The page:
In mid-October, Chapman University released the results of its annual survey of Americans’ greatest fears. It is a remarkable document and, in some ways, a hopeful one. The survey suggests that, despite the current administration’s full-frontal assault on truth, Americans basically understand what Donald Trump and the GOP are up to: pushing an agenda meant to pillage the environment, enrich the wealthy and gut democracy.
Last year, top-ranking issues on the list of fears included terrorism and gun control. This year, these items have been replaced by Trumpcare and water pollution. Climate change ranks eighth. Air pollution ranks tenth. Neither ranked in the top 10 last year.
Around 75 percent of Americans now say they worry about corruption — an increase of about 14 points from last year. And the numbers are likely to only keep moving in this direction.
After Monday’s Department of Justice indictments, handed down by special prosecutor Robert Mueller, we may be at the beginning of a vast corruption story that unspools over months or, plausibly, years. Mueller announced charges against three former advisers to Trump, most notably Paul Manafort, who served as Trump’s campaign manager for several months during the 2016 election. The 12-count indictment of Manafort includes charges of money laundering and tax fraud. The investigation is ongoing, and charges against other Trump campaign officials appear likely.
Republican poobahs responded to this scandal as they always do, saying they won’t let the Mueller investigation obstruct their hard work on behalf of the American people. As House Speaker Paul Ryan (R-Wis.) promised on Monday, “nothing is going to derail what we’re doing in Congress, because we’re working on solving people’s problems.”
This has been the Republicans’ standard pose since Trump performed his spectacular cannonball dive into the pool of 2016 GOP presidential candidates.
By their own telling, these lawmakers are working stiffs with their sleeves rolled up, grinding out wins on behalf of the people and tuning out the distractions. “We could do with a little less drama from the White House on a lot of things,” Senate Majority Leader Mitch McConnell (R-Ky.) said in May, “so that we can focus on our agenda, which is deregulations, tax reform and repealing and replacing Obamacare.”
In truth, though, Trump’s idiocy and the culture of corruption festering in his administration aren’t distractions from the GOP’s real work, any more than brain injuries and broken bodies are distractions from the game of football. They’re inseparable.
The tension between what Americans want and what the Republicans’ corporate masters demand has driven the party to a place of spiraling madness. The GOP can’t be honest about its priorities or its agenda of selling out the country. Nor can it offer solutions that would solve problems and address people’s fears.
At a time when the impacts of climate change are intensifying, for example, the Trump-appointed head of the Environmental Protection Agency (EPA), Scott Pruitt — former Oklahoma Attorney General and longtime opponent of the EPA — has silenced climate scientists and left the door wide open for special interests. His schedule, as the New York Times reported earlier this month, is filled “almost daily with top corporate executives and lobbyists from all the major economic sectors that he regulates — and almost no meetings with environmental groups or consumer or public health advocates.”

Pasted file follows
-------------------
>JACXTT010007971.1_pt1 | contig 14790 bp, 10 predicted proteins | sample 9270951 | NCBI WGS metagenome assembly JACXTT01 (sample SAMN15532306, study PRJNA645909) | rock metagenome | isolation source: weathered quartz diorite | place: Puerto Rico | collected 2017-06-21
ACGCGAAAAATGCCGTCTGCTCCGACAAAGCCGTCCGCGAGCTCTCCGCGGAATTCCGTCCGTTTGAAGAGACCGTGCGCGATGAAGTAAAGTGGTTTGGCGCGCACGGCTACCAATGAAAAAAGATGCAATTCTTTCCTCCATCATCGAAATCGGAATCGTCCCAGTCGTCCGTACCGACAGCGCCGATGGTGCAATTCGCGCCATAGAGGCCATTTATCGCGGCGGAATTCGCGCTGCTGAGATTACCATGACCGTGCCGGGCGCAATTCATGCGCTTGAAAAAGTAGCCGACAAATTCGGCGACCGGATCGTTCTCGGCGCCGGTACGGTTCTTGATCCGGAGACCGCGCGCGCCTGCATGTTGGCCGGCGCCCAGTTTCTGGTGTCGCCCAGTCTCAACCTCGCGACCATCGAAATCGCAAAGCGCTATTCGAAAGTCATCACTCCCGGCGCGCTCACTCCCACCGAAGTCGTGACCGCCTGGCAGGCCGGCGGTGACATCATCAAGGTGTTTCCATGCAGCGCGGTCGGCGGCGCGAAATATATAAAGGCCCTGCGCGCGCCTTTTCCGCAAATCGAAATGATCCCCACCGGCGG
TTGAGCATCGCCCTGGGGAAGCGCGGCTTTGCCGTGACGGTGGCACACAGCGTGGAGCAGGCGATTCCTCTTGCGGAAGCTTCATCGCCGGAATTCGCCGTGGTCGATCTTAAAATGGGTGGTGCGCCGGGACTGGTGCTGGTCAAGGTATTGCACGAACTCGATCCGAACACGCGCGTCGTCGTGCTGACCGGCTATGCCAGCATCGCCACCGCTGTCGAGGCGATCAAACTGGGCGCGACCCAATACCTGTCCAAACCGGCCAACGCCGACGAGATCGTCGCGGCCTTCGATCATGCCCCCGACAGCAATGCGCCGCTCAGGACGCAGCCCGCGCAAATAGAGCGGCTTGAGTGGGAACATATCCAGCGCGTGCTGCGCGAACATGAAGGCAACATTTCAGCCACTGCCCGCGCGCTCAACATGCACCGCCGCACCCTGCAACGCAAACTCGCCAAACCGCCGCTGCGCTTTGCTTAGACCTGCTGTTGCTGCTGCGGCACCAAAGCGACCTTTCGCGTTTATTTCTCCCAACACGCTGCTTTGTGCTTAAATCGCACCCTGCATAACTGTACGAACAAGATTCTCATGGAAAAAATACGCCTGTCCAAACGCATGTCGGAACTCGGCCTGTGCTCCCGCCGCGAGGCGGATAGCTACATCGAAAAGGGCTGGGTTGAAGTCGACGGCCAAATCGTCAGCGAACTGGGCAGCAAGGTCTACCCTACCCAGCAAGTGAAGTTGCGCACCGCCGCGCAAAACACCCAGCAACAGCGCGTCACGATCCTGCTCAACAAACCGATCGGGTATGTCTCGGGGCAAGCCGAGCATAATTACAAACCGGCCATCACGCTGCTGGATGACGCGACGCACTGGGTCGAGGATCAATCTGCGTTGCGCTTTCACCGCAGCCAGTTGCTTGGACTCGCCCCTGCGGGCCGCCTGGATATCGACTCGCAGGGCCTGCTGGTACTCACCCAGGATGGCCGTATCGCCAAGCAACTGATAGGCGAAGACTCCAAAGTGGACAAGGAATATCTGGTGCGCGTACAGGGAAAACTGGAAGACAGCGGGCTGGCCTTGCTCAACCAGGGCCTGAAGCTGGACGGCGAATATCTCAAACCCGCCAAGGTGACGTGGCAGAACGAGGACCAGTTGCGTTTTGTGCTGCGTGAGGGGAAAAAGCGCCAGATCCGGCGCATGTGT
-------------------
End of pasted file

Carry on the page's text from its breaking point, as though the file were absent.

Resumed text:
And this week, the GOP leadership is expected to unveil a “tax reform” plan that, according to Tax Policy Center analysis, would send 50 percent of its benefits to the top one percent. The party’s priorities are so skewed toward wealth, privilege and power that it’s even willing to endure the hideous optics of repealing the estate tax, which only applies to the top 0.2 percent of the population.
While the party is occupied with finding new gifts for corporate donors and the wealthy, most Americans are worried about high medical bills — number six in the Chapman University survey this year. They’re worried about not having enough money — ranking number five. They’re worried about what we’re doing to the environment — claiming four spots in the top ten — and about the United States getting involved in another world war — number seven on the list.
As the Mueller investigation unfolds, we’ll hear a lot more from Republicans about how they’re determined to tune out the distractions and focus on getting the people’s agenda passed. But for a party with nothing on its agenda that actually helps working Americans, and whose only object is to serve monied interests, chaos and corruption are permanent features, not temporary bugs.
After all, people who despair about the system generally don’t bother to engage with it. They don’t care enough to fix it. They don’t believe that they can. Cynicism breeds hopelessness, and hopelessness breeds paralysis. So democracy is gutted, wealth and power is concentrated, drip by drip — one distraction, one indictment and one absurd tweetstorm at a time.
In this new book, longtime organizers and movement educators Mariame Kaba and Kelly Hayes examine the political lessons of the Covid-19 pandemic and its aftermath, including the convergence of mass protest and mass formations of mutual aid. Let This Radicalize You answers the urgent question: What fuels and sustains activism and organizing when it feels like our worlds are collapsing?
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